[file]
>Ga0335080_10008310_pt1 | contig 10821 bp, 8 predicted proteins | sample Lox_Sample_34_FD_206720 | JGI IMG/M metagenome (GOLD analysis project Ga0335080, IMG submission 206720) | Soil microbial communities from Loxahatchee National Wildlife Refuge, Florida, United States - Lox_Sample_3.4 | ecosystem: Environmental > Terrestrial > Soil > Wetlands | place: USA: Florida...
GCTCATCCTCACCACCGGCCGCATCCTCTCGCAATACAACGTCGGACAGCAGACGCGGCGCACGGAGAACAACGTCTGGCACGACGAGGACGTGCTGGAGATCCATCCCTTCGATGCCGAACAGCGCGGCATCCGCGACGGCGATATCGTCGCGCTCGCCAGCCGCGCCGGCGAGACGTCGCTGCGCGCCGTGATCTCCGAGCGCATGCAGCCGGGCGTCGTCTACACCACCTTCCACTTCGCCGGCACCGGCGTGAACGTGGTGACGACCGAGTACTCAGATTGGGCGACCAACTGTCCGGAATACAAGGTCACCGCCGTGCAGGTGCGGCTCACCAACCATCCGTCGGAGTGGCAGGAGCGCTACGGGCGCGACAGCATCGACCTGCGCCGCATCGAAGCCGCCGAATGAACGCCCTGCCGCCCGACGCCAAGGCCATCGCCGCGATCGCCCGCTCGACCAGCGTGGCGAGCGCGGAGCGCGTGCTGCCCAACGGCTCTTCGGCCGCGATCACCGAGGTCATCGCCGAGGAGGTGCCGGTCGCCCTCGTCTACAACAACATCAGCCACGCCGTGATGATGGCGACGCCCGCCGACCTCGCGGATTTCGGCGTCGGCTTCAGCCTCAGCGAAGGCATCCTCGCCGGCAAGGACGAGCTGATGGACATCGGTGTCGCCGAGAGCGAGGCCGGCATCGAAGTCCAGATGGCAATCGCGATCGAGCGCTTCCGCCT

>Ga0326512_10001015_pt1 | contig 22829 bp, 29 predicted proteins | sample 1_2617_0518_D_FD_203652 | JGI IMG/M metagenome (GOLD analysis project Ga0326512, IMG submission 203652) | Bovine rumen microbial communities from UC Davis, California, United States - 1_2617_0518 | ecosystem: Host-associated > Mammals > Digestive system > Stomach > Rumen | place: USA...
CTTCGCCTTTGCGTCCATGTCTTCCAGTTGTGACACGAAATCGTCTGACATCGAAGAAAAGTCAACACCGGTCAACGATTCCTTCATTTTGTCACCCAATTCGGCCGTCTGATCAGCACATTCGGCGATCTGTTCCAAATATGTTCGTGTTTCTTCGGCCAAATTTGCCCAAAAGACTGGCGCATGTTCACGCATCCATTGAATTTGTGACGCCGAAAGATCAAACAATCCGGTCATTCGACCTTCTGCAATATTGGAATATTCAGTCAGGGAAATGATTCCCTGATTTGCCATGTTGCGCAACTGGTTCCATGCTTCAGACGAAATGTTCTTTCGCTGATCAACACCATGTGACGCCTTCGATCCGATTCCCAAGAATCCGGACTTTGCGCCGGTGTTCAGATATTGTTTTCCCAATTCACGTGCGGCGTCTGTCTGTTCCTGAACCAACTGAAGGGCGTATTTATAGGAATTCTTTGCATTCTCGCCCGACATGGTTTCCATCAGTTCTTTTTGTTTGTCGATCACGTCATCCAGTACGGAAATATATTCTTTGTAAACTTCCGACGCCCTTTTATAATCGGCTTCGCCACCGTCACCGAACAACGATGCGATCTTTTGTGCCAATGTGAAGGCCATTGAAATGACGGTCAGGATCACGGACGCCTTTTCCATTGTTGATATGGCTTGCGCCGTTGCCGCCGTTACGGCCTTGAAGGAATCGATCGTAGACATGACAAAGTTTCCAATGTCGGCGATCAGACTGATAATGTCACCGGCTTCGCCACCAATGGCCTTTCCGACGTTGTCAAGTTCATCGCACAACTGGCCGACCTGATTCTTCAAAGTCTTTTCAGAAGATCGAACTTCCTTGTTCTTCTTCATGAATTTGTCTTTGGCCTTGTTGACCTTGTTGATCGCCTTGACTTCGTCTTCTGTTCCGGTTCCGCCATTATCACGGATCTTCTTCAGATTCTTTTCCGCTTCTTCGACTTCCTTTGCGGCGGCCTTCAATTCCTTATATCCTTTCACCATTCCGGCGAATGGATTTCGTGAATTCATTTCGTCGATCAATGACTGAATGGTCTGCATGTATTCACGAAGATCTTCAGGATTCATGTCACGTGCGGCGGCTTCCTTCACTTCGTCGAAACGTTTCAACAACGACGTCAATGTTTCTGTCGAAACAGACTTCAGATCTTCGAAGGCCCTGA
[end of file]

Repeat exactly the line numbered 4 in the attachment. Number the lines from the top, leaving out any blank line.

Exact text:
CTTCGCCTTTGCGTCCATGTCTTCCAGTTGTGACACGAAATCGTCTGACATCGAAGAAAAGTCAACACCGGTCAACGATTCCTTCATTTTGTCACCCAATTCGGCCGTCTGATCAGCACATTCGGCGATCTGTTCCAAATATGTTCGTGTTTCTTCGGCCAAATTTGCCCAAAAGACTGGCGCATGTTCACGCATCCATTGAATTTGTGACGCCGAAAGATCAAACAATCCGGTCATTCGACCTTCTGCAATATTGGAATATTCAGTCAGGGAAATGATTCCCTGATTTGCCATGTTGCGCAACTGGTTCCATGCTTCAGACGAAATGTTCTTTCGCTGATCAACACCATGTGACGCCTTCGATCCGATTCCCAAGAATCCGGACTTTGCGCCGGTGTTCAGATATTGTTTTCCCAATTCACGTGCGGCGTCTGTCTGTTCCTGAACCAACTGAAGGGCGTATTTATAGGAATTCTTTGCATTCTCGCCCGACATGGTTTCCATCAGTTCTTTTTGTTTGTCGATCACGTCATCCAGTACGGAAATATATTCTTTGTAAACTTCCGACGCCCTTTTATAATCGGCTTCGCCACCGTCACCGAACAACGATGCGATCTTTTGTGCCAATGTGAAGGCCATTGAAATGACGGTCAGGATCACGGACGCCTTTTCCATTGTTGATATGGCTTGCGCCGTTGCCGCCGTTACGGCCTTGAAGGAATCGATCGTAGACATGACAAAGTTTCCAATGTCGGCGATCAGACTGATAATGTCACCGGCTTCGCCACCAATGGCCTTTCCGACGTTGTCAAGTTCATCGCACAACTGGCCGACCTGATTCTTCAAAGTCTTTTCAGAAGATCGAACTTCCTTGTTCTTCTTCATGAATTTGTCTTTGGCCTTGTTGACCTTGTTGATCGCCTTGACTTCGTCTTCTGTTCCGGTTCCGCCATTATCACGGATCTTCTTCAGATTCTTTTCCGCTTCTTCGACTTCCTTTGCGGCGGCCTTCAATTCCTTATATCCTTTCACCATTCCGGCGAATGGATTTCGTGAATTCATTTCGTCGATCAATGACTGAATGGTCTGCATGTATTCACGAAGATCTTCAGGATTCATGTCACGTGCGGCGGCTTCCTTCACTTCGTCGAAACGTTTCAACAACGACGTCAATGTTTCTGTCGAAACAGACTTCAGATCTTCGAAGGCCCTGA